A Radical Geography Community
Report on the “Urban Political Ecology in African Cities Workshop”, 22 to 26 September 2014, University of Pretoria, South Africa
by James Duminy, African Centre for Cities, University of Cape Town
As cities become increasingly significant to development and environmental crises at multiple scales, there is a growing need for research that can contribute to both theory and practice. The term “urban political ecology” (UPE) describes a critical approach to studying cities across a number of themes, ranging from more traditional environmental issues (such as climate change, air pollution, and nature conservation) to urban flows (such as sanitation and electricity provision). Many scholars believe that there is a need for a more explicitly political approach to these topics that draws attention to who wins and who loses as cities change, as well as to how urbanization as a process is shaped by power relations.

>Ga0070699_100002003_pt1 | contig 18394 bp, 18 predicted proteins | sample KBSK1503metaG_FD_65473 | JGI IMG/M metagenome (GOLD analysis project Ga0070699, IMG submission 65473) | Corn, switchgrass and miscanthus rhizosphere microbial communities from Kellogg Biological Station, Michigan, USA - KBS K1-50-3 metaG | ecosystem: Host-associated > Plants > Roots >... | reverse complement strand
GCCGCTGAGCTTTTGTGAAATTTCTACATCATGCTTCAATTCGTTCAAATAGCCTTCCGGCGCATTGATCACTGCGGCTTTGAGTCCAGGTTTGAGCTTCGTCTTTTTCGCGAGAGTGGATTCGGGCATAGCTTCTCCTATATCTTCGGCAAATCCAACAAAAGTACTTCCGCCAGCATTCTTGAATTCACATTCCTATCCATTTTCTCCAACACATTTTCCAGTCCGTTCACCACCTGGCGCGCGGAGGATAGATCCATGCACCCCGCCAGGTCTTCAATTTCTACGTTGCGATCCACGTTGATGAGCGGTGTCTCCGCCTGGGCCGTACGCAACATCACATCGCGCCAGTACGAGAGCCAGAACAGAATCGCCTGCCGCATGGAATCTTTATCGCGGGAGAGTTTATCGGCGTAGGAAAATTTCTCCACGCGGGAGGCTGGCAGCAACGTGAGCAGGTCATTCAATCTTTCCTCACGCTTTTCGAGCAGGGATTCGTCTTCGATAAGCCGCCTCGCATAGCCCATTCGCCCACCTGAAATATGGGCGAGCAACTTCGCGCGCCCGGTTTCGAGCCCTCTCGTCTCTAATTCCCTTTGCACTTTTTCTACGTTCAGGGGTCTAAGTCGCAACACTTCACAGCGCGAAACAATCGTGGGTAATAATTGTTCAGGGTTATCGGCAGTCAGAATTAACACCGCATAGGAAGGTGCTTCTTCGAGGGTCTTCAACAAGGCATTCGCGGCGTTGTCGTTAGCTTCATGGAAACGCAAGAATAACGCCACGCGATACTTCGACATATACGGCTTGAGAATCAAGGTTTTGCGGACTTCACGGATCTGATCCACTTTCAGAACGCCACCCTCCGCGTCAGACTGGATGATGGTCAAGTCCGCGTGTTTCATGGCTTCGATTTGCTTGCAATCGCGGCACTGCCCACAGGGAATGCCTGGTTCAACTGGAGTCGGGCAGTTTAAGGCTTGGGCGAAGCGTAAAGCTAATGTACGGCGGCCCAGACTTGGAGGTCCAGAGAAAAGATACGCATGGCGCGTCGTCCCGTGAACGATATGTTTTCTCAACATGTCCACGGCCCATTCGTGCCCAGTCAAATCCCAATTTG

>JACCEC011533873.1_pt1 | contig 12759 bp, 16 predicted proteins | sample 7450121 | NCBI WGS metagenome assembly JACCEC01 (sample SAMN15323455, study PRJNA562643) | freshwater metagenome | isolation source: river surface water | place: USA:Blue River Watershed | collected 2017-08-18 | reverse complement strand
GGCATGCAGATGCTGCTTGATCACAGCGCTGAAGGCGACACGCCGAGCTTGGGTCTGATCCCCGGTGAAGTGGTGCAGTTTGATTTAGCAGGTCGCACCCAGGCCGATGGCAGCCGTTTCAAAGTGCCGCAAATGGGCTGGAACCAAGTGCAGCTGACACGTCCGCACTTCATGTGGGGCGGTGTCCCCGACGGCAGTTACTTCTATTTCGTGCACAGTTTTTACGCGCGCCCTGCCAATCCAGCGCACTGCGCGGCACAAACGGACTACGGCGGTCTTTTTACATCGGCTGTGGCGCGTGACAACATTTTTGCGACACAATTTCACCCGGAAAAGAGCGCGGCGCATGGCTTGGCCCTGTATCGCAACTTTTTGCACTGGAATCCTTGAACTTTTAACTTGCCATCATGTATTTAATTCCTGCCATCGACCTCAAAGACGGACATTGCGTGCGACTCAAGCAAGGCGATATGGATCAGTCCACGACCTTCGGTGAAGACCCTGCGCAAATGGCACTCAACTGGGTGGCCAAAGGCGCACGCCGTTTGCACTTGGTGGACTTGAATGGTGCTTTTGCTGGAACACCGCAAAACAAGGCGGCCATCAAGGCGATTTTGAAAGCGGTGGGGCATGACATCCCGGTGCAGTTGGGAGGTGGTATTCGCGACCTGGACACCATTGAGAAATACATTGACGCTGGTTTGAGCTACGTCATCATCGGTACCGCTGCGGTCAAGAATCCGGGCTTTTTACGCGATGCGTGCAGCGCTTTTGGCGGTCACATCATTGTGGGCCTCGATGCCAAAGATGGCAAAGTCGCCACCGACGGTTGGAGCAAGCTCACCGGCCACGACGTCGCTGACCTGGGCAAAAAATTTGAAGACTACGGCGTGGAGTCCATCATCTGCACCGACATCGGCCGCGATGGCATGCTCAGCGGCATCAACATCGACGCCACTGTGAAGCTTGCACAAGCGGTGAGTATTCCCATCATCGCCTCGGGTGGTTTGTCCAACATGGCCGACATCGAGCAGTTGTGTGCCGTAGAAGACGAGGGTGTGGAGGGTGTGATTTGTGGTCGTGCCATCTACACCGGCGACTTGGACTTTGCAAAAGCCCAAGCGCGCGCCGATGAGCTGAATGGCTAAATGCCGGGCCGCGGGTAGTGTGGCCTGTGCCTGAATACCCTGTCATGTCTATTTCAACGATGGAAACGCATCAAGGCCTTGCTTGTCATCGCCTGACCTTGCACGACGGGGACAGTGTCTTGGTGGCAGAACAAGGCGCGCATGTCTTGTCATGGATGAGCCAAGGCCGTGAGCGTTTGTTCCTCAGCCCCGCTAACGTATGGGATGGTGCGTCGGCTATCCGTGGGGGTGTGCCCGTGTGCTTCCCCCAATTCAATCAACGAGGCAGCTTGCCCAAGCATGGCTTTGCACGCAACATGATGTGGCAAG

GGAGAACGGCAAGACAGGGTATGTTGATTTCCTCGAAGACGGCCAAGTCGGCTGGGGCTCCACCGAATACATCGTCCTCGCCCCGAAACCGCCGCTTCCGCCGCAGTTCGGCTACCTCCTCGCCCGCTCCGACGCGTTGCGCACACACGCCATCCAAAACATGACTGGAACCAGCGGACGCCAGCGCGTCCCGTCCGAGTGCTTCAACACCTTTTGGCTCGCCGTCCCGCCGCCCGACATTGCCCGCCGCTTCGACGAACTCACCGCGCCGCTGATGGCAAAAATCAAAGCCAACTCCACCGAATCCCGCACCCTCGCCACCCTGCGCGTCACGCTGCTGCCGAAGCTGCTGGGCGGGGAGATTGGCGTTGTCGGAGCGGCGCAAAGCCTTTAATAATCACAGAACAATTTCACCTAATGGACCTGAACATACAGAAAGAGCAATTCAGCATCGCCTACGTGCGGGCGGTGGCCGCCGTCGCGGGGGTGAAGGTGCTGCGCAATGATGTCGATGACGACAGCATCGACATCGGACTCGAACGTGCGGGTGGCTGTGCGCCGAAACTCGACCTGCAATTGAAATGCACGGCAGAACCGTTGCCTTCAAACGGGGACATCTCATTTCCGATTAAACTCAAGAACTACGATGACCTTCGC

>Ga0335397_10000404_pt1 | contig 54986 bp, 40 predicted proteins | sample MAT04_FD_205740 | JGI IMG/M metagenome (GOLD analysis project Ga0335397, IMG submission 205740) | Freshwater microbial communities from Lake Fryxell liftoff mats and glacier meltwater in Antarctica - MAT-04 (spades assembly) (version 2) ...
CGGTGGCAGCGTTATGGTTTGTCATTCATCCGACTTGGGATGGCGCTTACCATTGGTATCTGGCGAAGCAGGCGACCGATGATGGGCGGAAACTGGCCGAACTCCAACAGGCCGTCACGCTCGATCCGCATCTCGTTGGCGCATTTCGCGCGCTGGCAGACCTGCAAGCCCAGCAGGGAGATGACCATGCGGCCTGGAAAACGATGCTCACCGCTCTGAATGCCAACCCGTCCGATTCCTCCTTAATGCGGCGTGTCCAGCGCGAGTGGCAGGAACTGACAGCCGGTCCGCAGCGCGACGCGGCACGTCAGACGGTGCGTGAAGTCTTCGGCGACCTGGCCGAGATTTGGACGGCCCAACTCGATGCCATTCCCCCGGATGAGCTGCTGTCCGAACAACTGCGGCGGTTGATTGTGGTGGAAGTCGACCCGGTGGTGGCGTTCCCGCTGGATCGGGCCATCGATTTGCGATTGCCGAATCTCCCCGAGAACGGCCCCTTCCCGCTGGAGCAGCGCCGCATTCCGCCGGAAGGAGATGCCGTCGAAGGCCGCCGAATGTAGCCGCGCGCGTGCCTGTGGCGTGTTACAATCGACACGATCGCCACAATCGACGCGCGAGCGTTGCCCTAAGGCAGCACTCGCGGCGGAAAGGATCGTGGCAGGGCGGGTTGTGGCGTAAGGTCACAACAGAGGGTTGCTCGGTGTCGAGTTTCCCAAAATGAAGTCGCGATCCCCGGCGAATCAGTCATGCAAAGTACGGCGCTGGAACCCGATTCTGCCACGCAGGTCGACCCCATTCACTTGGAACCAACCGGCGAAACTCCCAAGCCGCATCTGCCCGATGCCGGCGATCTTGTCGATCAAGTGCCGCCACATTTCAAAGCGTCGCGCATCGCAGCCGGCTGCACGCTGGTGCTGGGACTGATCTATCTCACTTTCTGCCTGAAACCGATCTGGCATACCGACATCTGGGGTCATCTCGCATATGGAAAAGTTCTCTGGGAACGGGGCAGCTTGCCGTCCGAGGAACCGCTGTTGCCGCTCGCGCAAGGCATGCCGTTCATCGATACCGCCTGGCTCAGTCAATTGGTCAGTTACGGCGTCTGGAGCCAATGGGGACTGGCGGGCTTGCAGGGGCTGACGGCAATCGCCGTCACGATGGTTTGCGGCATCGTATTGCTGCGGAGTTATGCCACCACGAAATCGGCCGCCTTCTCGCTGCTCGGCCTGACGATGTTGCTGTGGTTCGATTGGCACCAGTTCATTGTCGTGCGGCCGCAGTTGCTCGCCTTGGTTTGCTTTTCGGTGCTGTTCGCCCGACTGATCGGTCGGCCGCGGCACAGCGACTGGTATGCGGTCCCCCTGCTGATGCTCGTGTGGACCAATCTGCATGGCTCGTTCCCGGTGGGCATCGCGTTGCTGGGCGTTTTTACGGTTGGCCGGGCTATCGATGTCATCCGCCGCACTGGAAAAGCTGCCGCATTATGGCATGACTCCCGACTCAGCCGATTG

These ideas informed the Urban Political Ecology in African Cities Workshop, held at the University of Pretoria in South Africa from 22 to 26 September 2014. Organized by researchers affiliated to the Situated Ecologies collective (SUPE), the workshop drew in early-career researchers to discuss critical approaches to urban environmental research, drawing on recent conversations in the literature about theory and methodology. A major concern was to discuss how the scholars and cities of Africa and the global South could more fruitfully participate in wider theoretical discussions. It aimed to support new ideas, research collaborations and grant applications and provide an opportunity for discussion and in-depth engagement around these issues. The idea was to assist young researchers through targeted discussions on establishing research partnerships, funding applications and academic publication.
Workshop structure and proceedings